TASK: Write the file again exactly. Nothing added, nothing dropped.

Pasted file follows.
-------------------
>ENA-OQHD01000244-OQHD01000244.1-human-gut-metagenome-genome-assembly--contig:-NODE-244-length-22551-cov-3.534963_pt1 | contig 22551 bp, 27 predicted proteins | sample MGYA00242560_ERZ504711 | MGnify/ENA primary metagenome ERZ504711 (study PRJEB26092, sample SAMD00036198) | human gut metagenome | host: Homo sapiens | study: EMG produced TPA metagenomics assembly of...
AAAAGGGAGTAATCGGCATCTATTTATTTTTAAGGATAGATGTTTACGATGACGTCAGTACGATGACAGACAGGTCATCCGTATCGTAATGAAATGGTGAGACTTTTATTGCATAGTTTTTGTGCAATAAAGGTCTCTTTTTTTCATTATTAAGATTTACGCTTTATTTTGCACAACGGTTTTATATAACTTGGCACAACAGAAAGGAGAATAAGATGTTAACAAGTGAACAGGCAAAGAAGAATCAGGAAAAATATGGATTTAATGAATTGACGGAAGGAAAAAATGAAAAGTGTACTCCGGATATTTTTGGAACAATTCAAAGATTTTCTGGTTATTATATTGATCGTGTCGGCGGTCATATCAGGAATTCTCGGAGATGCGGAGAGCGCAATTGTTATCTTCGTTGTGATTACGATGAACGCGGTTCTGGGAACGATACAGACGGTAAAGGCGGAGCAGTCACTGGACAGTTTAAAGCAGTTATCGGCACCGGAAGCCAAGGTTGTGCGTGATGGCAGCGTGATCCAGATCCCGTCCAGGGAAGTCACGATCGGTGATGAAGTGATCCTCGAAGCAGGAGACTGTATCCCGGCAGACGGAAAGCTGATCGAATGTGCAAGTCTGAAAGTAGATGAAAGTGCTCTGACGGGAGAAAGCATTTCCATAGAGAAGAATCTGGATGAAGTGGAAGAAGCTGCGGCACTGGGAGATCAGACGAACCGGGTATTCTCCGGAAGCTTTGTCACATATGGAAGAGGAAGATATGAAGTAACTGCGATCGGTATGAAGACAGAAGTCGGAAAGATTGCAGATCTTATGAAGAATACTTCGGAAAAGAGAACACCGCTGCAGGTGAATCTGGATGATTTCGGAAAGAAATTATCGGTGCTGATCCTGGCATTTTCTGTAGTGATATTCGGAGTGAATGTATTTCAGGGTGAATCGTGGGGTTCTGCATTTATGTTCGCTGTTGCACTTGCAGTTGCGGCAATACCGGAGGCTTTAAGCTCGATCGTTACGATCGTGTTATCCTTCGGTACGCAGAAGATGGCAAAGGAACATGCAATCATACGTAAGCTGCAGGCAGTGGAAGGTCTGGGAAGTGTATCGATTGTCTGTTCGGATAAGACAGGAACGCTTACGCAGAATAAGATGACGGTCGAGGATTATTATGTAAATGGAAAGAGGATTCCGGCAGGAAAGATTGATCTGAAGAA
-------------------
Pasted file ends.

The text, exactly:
>ENA-OQHD01000244-OQHD01000244.1-human-gut-metagenome-genome-assembly--contig:-NODE-244-length-22551-cov-3.534963_pt1 | contig 22551 bp, 27 predicted proteins | sample MGYA00242560_ERZ504711 | MGnify/ENA primary metagenome ERZ504711 (study PRJEB26092, sample SAMD00036198) | human gut metagenome | host: Homo sapiens | study: EMG produced TPA metagenomics assembly of...
AAAAGGGAGTAATCGGCATCTATTTATTTTTAAGGATAGATGTTTACGATGACGTCAGTACGATGACAGACAGGTCATCCGTATCGTAATGAAATGGTGAGACTTTTATTGCATAGTTTTTGTGCAATAAAGGTCTCTTTTTTTCATTATTAAGATTTACGCTTTATTTTGCACAACGGTTTTATATAACTTGGCACAACAGAAAGGAGAATAAGATGTTAACAAGTGAACAGGCAAAGAAGAATCAGGAAAAATATGGATTTAATGAATTGACGGAAGGAAAAAATGAAAAGTGTACTCCGGATATTTTTGGAACAATTCAAAGATTTTCTGGTTATTATATTGATCGTGTCGGCGGTCATATCAGGAATTCTCGGAGATGCGGAGAGCGCAATTGTTATCTTCGTTGTGATTACGATGAACGCGGTTCTGGGAACGATACAGACGGTAAAGGCGGAGCAGTCACTGGACAGTTTAAAGCAGTTATCGGCACCGGAAGCCAAGGTTGTGCGTGATGGCAGCGTGATCCAGATCCCGTCCAGGGAAGTCACGATCGGTGATGAAGTGATCCTCGAAGCAGGAGACTGTATCCCGGCAGACGGAAAGCTGATCGAATGTGCAAGTCTGAAAGTAGATGAAAGTGCTCTGACGGGAGAAAGCATTTCCATAGAGAAGAATCTGGATGAAGTGGAAGAAGCTGCGGCACTGGGAGATCAGACGAACCGGGTATTCTCCGGAAGCTTTGTCACATATGGAAGAGGAAGATATGAAGTAACTGCGATCGGTATGAAGACAGAAGTCGGAAAGATTGCAGATCTTATGAAGAATACTTCGGAAAAGAGAACACCGCTGCAGGTGAATCTGGATGATTTCGGAAAGAAATTATCGGTGCTGATCCTGGCATTTTCTGTAGTGATATTCGGAGTGAATGTATTTCAGGGTGAATCGTGGGGTTCTGCATTTATGTTCGCTGTTGCACTTGCAGTTGCGGCAATACCGGAGGCTTTAAGCTCGATCGTTACGATCGTGTTATCCTTCGGTACGCAGAAGATGGCAAAGGAACATGCAATCATACGTAAGCTGCAGGCAGTGGAAGGTCTGGGAAGTGTATCGATTGTCTGTTCGGATAAGACAGGAACGCTTACGCAGAATAAGATGACGGTCGAGGATTATTATGTAAATGGAAAGAGGATTCCGGCAGGAAAGATTGATCTGAAGAA